Sir Philip Green’s high street empire is taking urgent steps to slash its rent bill as the COVID-19 pandemic threatens to decimate parts of Britain’s retail sector.
Sky News has learnt that Sir Philip’s Arcadia Group, which owns Topshop and Dorothy Perkins, approached landlords this week to inform them that it will not pay at least part of a multimillion pound bill that falls due next week.
One property industry source said the company had also raised the prospect of cuts of as much as 50% on rent deals that were themselves slashed last year under an agreement with creditors.
The discussions between Arcadia executives and landlords make Sir Philip’s company the latest in a lengthening line of retailers seeking gifts to conserve cash ahead of a costly week for the high street.
Employees are due to be paid, along with rent and tax bills which are due next week, and retailers including B&Q-owner Kingfisher and Superdry are among those which will refuse to make some of those payments as they face up to lengthy store closures.
Like many of its rivals, Arcadia has seen catastrophic falls in sales across its brands this week as consumers have deserted fashion retailers.
Sir Philip’s businesses employ about 18,000 people, making his operations one of the UK’s largest privately owned employers.
One source said its priority was to ensure that staff were paid as they are confronted by a high street shutdown that could last many weeks.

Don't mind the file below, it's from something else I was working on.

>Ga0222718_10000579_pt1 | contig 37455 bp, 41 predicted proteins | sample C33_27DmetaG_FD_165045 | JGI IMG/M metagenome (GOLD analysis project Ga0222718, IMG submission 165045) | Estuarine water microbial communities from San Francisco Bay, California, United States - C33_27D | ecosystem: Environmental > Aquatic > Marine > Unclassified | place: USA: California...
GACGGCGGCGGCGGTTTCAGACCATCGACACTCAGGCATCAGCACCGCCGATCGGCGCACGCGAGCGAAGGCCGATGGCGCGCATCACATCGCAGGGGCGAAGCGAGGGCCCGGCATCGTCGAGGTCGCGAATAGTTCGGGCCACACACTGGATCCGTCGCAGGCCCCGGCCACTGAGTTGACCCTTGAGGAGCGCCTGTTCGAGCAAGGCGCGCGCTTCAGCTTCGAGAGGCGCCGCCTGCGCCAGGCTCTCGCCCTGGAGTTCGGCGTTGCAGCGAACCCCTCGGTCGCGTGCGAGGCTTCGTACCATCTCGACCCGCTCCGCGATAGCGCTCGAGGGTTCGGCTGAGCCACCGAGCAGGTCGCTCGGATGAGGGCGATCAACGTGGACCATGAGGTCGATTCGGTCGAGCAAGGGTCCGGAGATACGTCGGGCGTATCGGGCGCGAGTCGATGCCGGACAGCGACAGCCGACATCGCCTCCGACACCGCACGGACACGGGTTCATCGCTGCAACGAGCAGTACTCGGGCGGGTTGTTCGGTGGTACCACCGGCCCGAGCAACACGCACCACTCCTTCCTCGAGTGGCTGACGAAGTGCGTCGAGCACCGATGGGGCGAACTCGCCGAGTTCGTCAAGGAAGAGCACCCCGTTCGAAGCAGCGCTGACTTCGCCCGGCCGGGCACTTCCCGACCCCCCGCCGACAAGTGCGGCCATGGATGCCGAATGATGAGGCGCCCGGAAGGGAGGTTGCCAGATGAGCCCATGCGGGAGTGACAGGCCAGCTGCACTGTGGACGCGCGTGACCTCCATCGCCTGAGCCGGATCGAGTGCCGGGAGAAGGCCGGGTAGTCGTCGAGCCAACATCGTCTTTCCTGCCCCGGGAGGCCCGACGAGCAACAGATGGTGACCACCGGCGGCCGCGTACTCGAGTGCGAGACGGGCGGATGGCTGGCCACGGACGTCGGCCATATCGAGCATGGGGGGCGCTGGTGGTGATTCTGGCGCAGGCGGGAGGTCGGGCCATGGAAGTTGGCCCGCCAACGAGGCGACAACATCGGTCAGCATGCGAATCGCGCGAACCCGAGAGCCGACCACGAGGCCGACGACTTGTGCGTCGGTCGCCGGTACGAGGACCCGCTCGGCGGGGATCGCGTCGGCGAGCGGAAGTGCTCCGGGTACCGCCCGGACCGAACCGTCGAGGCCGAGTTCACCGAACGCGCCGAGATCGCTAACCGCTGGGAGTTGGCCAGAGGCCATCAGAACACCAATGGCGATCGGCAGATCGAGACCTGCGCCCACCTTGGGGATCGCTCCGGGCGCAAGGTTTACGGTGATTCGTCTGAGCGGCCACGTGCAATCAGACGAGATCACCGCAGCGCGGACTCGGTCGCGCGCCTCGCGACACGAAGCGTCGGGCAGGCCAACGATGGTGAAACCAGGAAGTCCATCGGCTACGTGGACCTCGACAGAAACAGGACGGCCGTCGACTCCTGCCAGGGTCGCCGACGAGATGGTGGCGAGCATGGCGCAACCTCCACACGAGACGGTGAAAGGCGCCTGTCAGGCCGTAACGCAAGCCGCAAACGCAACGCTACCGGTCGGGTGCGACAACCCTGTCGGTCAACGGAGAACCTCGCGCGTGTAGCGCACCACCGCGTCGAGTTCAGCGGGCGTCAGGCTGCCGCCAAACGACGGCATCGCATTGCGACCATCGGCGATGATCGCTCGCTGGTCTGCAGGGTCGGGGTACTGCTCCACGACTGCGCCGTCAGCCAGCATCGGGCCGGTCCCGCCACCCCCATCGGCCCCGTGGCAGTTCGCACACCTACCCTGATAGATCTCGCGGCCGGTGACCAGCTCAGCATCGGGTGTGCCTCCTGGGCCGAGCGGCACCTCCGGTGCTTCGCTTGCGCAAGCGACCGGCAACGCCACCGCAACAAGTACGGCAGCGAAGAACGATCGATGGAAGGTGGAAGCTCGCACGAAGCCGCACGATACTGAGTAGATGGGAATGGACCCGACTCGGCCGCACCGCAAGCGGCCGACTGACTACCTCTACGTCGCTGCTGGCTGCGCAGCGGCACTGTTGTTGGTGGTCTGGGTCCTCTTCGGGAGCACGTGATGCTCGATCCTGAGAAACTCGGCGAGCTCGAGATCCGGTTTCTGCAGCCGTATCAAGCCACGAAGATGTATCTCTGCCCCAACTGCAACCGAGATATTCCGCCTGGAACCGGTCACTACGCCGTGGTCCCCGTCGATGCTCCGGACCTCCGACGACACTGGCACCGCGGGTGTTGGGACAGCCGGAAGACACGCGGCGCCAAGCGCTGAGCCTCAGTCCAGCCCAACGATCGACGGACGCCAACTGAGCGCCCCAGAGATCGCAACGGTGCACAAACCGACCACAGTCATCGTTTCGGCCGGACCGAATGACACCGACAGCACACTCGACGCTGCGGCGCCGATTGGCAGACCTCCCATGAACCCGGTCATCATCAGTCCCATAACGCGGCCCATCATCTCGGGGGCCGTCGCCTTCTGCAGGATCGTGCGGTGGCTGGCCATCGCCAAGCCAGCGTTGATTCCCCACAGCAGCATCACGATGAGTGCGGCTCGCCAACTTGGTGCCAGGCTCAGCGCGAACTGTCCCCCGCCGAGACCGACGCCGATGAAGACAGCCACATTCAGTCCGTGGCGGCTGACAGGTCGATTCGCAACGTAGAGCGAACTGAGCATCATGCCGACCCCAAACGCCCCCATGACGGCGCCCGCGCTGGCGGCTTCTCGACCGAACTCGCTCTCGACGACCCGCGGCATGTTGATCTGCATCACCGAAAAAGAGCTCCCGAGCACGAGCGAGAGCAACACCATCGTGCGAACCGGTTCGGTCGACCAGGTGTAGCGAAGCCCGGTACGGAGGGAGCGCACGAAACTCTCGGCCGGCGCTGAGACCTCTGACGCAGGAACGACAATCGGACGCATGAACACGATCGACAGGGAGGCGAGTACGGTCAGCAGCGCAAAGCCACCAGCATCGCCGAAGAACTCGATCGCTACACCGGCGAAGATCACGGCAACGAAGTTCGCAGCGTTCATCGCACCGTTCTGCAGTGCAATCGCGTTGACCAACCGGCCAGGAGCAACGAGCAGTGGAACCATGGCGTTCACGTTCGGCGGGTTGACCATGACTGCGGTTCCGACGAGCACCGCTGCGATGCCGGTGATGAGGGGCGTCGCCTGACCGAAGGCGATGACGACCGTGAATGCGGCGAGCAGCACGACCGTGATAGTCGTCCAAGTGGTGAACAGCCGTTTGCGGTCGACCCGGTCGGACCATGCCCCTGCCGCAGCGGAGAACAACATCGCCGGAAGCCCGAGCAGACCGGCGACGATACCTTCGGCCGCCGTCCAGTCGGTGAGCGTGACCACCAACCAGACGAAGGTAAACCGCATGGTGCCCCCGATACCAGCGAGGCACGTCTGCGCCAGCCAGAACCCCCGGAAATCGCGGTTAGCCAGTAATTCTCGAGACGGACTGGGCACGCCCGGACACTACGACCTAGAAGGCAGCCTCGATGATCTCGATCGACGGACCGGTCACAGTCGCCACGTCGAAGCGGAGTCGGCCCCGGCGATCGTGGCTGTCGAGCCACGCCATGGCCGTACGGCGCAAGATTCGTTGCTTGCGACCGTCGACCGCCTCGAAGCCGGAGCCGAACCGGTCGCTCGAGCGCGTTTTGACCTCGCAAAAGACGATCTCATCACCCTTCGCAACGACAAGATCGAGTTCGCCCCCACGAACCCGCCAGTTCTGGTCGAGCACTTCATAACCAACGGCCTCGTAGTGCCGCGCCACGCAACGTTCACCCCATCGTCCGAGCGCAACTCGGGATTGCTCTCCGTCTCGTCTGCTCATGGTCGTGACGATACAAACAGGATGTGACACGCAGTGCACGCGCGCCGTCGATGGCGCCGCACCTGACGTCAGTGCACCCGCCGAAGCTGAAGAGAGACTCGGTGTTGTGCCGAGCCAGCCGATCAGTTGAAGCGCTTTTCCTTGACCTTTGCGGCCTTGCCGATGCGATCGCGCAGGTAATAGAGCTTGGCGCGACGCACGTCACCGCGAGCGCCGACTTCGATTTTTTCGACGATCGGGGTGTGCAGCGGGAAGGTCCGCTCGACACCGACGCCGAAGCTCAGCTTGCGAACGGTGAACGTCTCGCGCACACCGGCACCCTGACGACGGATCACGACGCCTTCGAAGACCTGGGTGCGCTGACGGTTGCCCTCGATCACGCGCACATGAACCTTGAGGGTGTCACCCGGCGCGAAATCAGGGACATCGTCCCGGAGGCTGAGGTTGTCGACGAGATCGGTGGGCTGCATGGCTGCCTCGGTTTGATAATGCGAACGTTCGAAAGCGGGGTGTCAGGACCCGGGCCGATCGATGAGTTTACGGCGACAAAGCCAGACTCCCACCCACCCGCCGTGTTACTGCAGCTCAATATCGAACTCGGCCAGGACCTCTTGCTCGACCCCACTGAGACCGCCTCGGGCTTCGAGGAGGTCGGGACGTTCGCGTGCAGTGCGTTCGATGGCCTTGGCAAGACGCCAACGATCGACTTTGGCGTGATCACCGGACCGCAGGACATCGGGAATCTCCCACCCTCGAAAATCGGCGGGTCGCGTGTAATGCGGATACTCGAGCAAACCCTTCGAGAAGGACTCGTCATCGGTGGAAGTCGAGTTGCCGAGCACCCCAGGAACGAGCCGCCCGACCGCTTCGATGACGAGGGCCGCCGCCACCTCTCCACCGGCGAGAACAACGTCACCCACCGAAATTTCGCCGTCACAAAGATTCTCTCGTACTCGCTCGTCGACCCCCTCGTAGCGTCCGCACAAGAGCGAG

Arcadia, which made billions of pounds for Sir Philip and his family, was already struggling before the coronavirus outbreak.
He narrowly secured creditors’ support for a rescue of Arcadia last June, with landlords agreeing to back a Company Voluntary Arrangement (CVA) at the second attempt.
The withholding of, or savage reductions to, next week’s rent payments will also heap further misery on the parts of the ailing commercial property sector which act as landlords to the biggest retailers in Britain.
Last year’s rescue deal saw Sir Philip’s wife, Lady Tina Green, agreeing to inject £175m into Arcadia’s pension scheme over a three-year period, with security over a further £210m of assets also being granted to it.
In return, Arcadia signalled its intention to close dozens of stores and reduce rents at hundreds more.
As well as Topshop, Arcadia houses chains including Miss Selfridge and Burton – all of which have been hit by shifting habits among shoppers and growing consumer caution.
It has been a tumultuous period for Sir Philip, who for years was feted as the king of the high street by politicians and the media but who failed to recover his poise after the collapse in 2016 of BHS.
His sale of the department store chain a year earlier to Dominic Chappell, a former bankrupt, culminated in Sir Philip having to contribute more than £360m to fund its pension deficit after its collapse.
The scale of the challenge facing Sir Philip as he tries to save Arcadia was underlined in September when it reported a £170m full-year loss.
As part of the reorganisation of his companies, Sir Philip paid $1 to buy back his private equity partner’s 25% stake in Topshop and Topman.
He was also forced to sweeten the terms of an offer to US-based creditors as he closed Topshop’s outlets there.
The tycoon’s miserable period has not only been restricted to the performance of his business.
Sir Philip also became embroiled in a storm over his behaviour towards Arcadia employees and his use of non-disclosure agreements to prevent former workers discussing their severance packages.
Arcadia declined to comment.
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